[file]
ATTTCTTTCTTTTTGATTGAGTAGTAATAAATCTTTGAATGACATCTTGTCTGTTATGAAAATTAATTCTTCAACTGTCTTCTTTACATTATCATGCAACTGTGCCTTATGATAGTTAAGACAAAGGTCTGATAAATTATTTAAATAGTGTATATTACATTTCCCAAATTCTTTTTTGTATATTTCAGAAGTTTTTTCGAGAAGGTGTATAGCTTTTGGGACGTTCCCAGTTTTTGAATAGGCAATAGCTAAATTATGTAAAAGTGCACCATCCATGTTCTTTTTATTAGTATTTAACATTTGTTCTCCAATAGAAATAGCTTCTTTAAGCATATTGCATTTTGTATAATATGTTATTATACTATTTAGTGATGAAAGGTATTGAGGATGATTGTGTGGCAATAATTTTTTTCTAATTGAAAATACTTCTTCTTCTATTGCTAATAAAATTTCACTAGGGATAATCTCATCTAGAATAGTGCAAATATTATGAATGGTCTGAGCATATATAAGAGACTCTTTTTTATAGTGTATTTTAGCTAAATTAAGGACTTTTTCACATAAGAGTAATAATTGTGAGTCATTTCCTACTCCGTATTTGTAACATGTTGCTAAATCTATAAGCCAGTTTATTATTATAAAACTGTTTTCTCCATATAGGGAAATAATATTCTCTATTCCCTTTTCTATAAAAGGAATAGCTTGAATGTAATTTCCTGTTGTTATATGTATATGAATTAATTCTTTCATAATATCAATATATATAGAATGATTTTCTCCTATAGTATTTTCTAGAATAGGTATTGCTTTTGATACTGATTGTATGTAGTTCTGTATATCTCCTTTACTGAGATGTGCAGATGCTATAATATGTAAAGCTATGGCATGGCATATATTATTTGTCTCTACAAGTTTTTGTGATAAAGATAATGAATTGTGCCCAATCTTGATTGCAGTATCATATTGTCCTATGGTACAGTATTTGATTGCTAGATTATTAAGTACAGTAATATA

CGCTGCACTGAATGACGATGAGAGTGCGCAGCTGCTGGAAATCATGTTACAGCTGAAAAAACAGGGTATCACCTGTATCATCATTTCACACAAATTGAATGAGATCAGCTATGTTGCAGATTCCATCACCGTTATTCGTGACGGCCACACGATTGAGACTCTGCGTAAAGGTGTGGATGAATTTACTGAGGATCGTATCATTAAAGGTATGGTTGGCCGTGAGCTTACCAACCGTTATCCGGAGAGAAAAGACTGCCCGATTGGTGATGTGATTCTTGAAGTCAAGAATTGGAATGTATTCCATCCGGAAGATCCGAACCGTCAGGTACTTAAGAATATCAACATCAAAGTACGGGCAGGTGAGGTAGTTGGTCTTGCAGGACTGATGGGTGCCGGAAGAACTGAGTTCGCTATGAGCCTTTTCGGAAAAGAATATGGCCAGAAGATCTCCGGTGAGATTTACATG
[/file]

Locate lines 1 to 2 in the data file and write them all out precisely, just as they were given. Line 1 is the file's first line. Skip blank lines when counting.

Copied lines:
ATTTCTTTCTTTTTGATTGAGTAGTAATAAATCTTTGAATGACATCTTGTCTGTTATGAAAATTAATTCTTCAACTGTCTTCTTTACATTATCATGCAACTGTGCCTTATGATAGTTAAGACAAAGGTCTGATAAATTATTTAAATAGTGTATATTACATTTCCCAAATTCTTTTTTGTATATTTCAGAAGTTTTTTCGAGAAGGTGTATAGCTTTTGGGACGTTCCCAGTTTTTGAATAGGCAATAGCTAAATTATGTAAAAGTGCACCATCCATGTTCTTTTTATTAGTATTTAACATTTGTTCTCCAATAGAAATAGCTTCTTTAAGCATATTGCATTTTGTATAATATGTTATTATACTATTTAGTGATGAAAGGTATTGAGGATGATTGTGTGGCAATAATTTTTTTCTAATTGAAAATACTTCTTCTTCTATTGCTAATAAAATTTCACTAGGGATAATCTCATCTAGAATAGTGCAAATATTATGAATGGTCTGAGCATATATAAGAGACTCTTTTTTATAGTGTATTTTAGCTAAATTAAGGACTTTTTCACATAAGAGTAATAATTGTGAGTCATTTCCTACTCCGTATTTGTAACATGTTGCTAAATCTATAAGCCAGTTTATTATTATAAAACTGTTTTCTCCATATAGGGAAATAATATTCTCTATTCCCTTTTCTATAAAAGGAATAGCTTGAATGTAATTTCCTGTTGTTATATGTATATGAATTAATTCTTTCATAATATCAATATATATAGAATGATTTTCTCCTATAGTATTTTCTAGAATAGGTATTGCTTTTGATACTGATTGTATGTAGTTCTGTATATCTCCTTTACTGAGATGTGCAGATGCTATAATATGTAAAGCTATGGCATGGCATATATTATTTGTCTCTACAAGTTTTTGTGATAAAGATAATGAATTGTGCCCAATCTTGATTGCAGTATCATATTGTCCTATGGTACAGTATTTGATTGCTAGATTATTAAGTACAGTAATATA

CGCTGCACTGAATGACGATGAGAGTGCGCAGCTGCTGGAAATCATGTTACAGCTGAAAAAACAGGGTATCACCTGTATCATCATTTCACACAAATTGAATGAGATCAGCTATGTTGCAGATTCCATCACCGTTATTCGTGACGGCCACACGATTGAGACTCTGCGTAAAGGTGTGGATGAATTTACTGAGGATCGTATCATTAAAGGTATGGTTGGCCGTGAGCTTACCAACCGTTATCCGGAGAGAAAAGACTGCCCGATTGGTGATGTGATTCTTGAAGTCAAGAATTGGAATGTATTCCATCCGGAAGATCCGAACCGTCAGGTACTTAAGAATATCAACATCAAAGTACGGGCAGGTGAGGTAGTTGGTCTTGCAGGACTGATGGGTGCCGGAAGAACTGAGTTCGCTATGAGCCTTTTCGGAAAAGAATATGGCCAGAAGATCTCCGGTGAGATTTACATG